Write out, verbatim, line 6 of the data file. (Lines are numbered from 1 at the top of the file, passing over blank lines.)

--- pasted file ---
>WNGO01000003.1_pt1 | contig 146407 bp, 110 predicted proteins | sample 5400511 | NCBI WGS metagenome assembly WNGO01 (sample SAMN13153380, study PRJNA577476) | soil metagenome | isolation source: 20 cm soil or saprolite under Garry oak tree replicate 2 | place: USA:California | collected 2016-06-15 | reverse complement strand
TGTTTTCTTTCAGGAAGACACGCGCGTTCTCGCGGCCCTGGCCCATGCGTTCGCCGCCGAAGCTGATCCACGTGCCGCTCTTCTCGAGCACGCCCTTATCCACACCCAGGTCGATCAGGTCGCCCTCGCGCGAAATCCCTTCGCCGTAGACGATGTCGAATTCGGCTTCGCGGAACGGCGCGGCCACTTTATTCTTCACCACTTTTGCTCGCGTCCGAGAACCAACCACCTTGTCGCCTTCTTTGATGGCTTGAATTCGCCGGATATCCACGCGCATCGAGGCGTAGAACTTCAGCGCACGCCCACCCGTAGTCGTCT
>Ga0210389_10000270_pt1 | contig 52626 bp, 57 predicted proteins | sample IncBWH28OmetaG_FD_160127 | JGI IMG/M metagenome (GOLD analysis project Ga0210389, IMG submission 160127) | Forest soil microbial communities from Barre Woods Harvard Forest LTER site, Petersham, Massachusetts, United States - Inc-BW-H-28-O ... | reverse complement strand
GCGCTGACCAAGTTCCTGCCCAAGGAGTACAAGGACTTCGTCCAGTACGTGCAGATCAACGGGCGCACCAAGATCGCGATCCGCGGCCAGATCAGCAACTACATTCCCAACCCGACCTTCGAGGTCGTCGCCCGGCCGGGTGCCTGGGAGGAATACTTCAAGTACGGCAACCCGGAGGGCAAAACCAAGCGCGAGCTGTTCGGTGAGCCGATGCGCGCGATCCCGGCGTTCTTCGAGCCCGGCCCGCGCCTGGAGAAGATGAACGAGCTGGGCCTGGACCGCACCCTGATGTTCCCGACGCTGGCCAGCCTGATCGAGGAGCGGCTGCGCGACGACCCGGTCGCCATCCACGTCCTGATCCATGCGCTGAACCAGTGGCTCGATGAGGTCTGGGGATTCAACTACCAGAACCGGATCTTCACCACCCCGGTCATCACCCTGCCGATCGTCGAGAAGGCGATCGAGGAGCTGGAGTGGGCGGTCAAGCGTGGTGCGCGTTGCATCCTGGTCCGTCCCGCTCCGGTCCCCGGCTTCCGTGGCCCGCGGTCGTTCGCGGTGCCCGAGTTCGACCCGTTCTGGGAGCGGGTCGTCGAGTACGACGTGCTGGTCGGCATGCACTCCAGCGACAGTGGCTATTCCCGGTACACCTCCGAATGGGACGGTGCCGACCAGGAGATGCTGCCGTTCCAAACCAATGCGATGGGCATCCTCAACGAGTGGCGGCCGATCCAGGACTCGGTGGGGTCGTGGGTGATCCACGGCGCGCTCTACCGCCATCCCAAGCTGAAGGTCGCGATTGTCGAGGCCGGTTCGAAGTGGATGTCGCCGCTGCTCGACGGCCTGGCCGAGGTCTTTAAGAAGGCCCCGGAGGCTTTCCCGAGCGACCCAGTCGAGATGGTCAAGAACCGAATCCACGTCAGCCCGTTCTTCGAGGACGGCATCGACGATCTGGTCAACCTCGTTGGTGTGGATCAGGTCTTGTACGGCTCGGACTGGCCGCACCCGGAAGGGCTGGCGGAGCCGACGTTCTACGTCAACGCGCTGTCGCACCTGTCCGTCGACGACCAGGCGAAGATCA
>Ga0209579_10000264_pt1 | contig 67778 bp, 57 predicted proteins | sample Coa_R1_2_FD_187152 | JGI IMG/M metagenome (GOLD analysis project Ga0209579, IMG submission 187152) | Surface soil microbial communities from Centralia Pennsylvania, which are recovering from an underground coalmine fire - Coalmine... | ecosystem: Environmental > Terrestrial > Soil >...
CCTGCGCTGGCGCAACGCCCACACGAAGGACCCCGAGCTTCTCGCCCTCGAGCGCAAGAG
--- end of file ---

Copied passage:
CCTGCGCTGGCGCAACGCCCACACGAAGGACCCCGAGCTTCTCGCCCTCGAGCGCAAGAG